The 4th/5th Credit option is an opportunity for the student to earn an extra credit hour on his or her transcript. This option has the same requirements as the course option for extra credit, in addition to the following requirements:
Question 9: What if a student wants to volunteer somewhere not listed in the Community Partner Link Directory?
Question 10: Can students still do Service-Learning if their instructors are not offering it as a course component?
Any student interested in completing Service-Learning hours is welcome to do so. The completed hours will be recorded on his or her academic transcript (SHOAT). This is an option some students consider if they are curious about a specific major/career interest, or if they just have a passion for helping their community. If this is something that interests you, contact the Center for Service-Learning and Civic Engagement so we can help you start your Service-Learning endeavors.
Question 11: Is it possible to complete service hours with more than one community partner?
Generally, the answer is yes. If you are considering multiple placements, discuss this with your instructor and the staff at the Center for Service-Learning and Civic Engagement in order to avoid complications later in the term.
Question 12: What is a Citizen Scholar and what are the requirements for the program?
The Citizen Scholar distinction is a highly sought after accolade awarded to the most qualified Service-Learning volunteers. The requirements are as follows:
- 300 community service hours
- Ongoing reflective journal
- Three Service-Learning class components or 4th Credit Hour options
- Three credit hours of community service academic classes such as SOW 2054 (Community Involvement) or SOW 1051/1052/1053 (Human Service Experience I/II/III)
- Integrative final essay prior to graduation
- Minimum 3.0 GPA
Upon satisfactory completion of the requirements, the student will receive:
- Citizen Scholar Certificate
- President's Letter
- Recognition at the Center for Service-Learning and Civic Engagement's annual volunteer recognition event
- Notation on college transcript
- Convocation acknowledgement in graduation program
- Cord of distinction at graduation
Question 13: How can a student check to see how many completed Service-Learning hours are on his or her transcript?
Students can contact the Center for Service-Learning and Civic Engagement, or check their unofficial college transcripts at www.FLVC.org.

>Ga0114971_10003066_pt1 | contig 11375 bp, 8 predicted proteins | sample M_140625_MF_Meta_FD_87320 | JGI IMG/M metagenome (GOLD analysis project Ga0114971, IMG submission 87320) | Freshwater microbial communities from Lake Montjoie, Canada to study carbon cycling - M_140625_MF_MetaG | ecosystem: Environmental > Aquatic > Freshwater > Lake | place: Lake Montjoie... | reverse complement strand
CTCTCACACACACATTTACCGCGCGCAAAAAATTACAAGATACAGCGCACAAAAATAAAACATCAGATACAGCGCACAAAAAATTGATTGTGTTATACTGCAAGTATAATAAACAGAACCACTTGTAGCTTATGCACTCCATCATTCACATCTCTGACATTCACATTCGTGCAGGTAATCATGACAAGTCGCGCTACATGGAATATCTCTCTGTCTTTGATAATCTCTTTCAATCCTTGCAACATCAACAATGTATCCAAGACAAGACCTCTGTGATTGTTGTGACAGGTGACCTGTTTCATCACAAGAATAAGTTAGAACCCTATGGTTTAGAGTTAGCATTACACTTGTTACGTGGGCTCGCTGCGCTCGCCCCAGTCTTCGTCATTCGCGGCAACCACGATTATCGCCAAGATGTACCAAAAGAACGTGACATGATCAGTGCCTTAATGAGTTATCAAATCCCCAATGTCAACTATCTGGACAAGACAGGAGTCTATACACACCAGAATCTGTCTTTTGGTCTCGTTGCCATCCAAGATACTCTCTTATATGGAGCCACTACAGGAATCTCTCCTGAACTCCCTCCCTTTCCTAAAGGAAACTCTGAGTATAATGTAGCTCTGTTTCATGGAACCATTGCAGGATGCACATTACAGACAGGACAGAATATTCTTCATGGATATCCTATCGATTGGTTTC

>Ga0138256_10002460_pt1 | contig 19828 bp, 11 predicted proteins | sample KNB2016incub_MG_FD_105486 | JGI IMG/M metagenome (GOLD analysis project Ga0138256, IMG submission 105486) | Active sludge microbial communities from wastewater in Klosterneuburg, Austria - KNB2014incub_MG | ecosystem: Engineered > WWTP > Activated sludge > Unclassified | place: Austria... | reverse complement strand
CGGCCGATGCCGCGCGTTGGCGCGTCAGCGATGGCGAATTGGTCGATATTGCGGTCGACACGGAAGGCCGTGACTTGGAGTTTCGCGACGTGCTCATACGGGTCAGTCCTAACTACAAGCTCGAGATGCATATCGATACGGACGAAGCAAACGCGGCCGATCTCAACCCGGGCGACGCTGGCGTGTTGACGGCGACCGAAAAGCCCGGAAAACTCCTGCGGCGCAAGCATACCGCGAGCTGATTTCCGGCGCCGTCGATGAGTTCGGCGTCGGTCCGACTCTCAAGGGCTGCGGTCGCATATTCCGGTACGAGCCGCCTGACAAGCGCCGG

Question 14: Can a student receive credit for service hours completed prior to registering with the Center for Service-Learning and Civic Engagement?
Presuming the student was an Eastern Florida State College student at the time the hours were completed, the adequate form is completed and the hours can be verified, the Center for Service-Learning and Civic Engagement can record up to 100 hours on the student's academic transcript (SHOAT). If the hours were completed prior to registering with the Center for Service-Learning and Civic Engagement, contact us so we can help.
Question 15: What should a student do if completed Service-Learning hours don't appear on his or her transcript?
Contact the Center for Service-Learning and Civic Engagement regarding discrepancies between what is expected on a transcript and what is actually recorded. There are multiple reasons this may have happened. To avoid any complications, please remember and consider the following:
- Always keep copies of all forms
- It is the student's responsibility to turn in forms in a timely manner, and to ensure they are filled out completely and accurately
- Students must sign in as required by their Community Partner; this is vital for end-of-term verification
- To avoid spending time at an organization we cannot accept hours from, the Placement Confirmation Form must be submitted prior to beginning Service-Learning
Question 16: Are there scholarships available for Service-Learning students?
Absolutely! Students who have completed a minimum of 75 documented service hours and have an overall GPA of at least 2.5 are eligible to apply. Please refer to the scholarships page for specific deadlines, additional application requirements and scholarship terms.